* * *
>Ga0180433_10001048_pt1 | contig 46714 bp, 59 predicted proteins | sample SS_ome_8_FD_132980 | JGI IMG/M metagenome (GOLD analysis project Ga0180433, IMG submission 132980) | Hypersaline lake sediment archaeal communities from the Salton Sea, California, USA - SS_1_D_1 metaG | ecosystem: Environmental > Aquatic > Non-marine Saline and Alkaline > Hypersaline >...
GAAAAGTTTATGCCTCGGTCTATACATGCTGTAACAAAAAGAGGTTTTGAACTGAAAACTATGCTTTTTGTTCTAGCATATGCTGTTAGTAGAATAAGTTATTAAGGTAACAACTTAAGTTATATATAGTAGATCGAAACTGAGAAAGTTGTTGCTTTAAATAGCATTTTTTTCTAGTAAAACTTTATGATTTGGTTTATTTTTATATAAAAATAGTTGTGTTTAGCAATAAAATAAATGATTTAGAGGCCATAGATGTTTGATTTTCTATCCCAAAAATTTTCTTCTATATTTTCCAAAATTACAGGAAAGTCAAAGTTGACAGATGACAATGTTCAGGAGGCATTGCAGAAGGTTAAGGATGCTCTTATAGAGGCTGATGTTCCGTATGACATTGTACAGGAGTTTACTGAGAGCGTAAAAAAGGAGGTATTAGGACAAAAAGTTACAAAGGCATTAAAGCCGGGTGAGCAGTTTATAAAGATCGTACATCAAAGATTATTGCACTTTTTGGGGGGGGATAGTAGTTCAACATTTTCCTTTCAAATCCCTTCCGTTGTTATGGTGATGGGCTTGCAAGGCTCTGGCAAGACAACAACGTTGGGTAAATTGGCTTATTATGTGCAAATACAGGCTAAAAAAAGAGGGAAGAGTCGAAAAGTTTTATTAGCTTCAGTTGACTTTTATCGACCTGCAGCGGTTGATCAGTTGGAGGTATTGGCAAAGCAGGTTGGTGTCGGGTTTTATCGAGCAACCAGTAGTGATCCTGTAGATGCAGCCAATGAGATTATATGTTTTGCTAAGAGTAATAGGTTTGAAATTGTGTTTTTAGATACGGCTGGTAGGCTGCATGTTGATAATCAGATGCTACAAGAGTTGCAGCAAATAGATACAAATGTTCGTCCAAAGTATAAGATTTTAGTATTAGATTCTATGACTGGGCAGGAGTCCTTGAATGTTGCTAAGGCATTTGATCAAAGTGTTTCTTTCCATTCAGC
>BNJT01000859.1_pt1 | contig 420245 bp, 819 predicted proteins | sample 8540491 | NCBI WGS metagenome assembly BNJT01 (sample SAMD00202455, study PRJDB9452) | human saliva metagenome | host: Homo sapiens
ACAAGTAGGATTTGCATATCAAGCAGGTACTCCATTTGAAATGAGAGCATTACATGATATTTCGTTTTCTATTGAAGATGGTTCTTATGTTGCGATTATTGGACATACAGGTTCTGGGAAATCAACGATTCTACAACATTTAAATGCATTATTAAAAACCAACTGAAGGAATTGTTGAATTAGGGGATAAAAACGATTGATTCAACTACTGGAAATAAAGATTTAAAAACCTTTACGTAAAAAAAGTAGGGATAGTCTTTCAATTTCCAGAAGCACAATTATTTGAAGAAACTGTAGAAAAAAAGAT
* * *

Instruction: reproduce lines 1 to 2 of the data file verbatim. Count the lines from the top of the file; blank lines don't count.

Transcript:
>Ga0180433_10001048_pt1 | contig 46714 bp, 59 predicted proteins | sample SS_ome_8_FD_132980 | JGI IMG/M metagenome (GOLD analysis project Ga0180433, IMG submission 132980) | Hypersaline lake sediment archaeal communities from the Salton Sea, California, USA - SS_1_D_1 metaG | ecosystem: Environmental > Aquatic > Non-marine Saline and Alkaline > Hypersaline >...
GAAAAGTTTATGCCTCGGTCTATACATGCTGTAACAAAAAGAGGTTTTGAACTGAAAACTATGCTTTTTGTTCTAGCATATGCTGTTAGTAGAATAAGTTATTAAGGTAACAACTTAAGTTATATATAGTAGATCGAAACTGAGAAAGTTGTTGCTTTAAATAGCATTTTTTTCTAGTAAAACTTTATGATTTGGTTTATTTTTATATAAAAATAGTTGTGTTTAGCAATAAAATAAATGATTTAGAGGCCATAGATGTTTGATTTTCTATCCCAAAAATTTTCTTCTATATTTTCCAAAATTACAGGAAAGTCAAAGTTGACAGATGACAATGTTCAGGAGGCATTGCAGAAGGTTAAGGATGCTCTTATAGAGGCTGATGTTCCGTATGACATTGTACAGGAGTTTACTGAGAGCGTAAAAAAGGAGGTATTAGGACAAAAAGTTACAAAGGCATTAAAGCCGGGTGAGCAGTTTATAAAGATCGTACATCAAAGATTATTGCACTTTTTGGGGGGGGATAGTAGTTCAACATTTTCCTTTCAAATCCCTTCCGTTGTTATGGTGATGGGCTTGCAAGGCTCTGGCAAGACAACAACGTTGGGTAAATTGGCTTATTATGTGCAAATACAGGCTAAAAAAAGAGGGAAGAGTCGAAAAGTTTTATTAGCTTCAGTTGACTTTTATCGACCTGCAGCGGTTGATCAGTTGGAGGTATTGGCAAAGCAGGTTGGTGTCGGGTTTTATCGAGCAACCAGTAGTGATCCTGTAGATGCAGCCAATGAGATTATATGTTTTGCTAAGAGTAATAGGTTTGAAATTGTGTTTTTAGATACGGCTGGTAGGCTGCATGTTGATAATCAGATGCTACAAGAGTTGCAGCAAATAGATACAAATGTTCGTCCAAAGTATAAGATTTTAGTATTAGATTCTATGACTGGGCAGGAGTCCTTGAATGTTGCTAAGGCATTTGATCAAAGTGTTTCTTTCCATTCAGC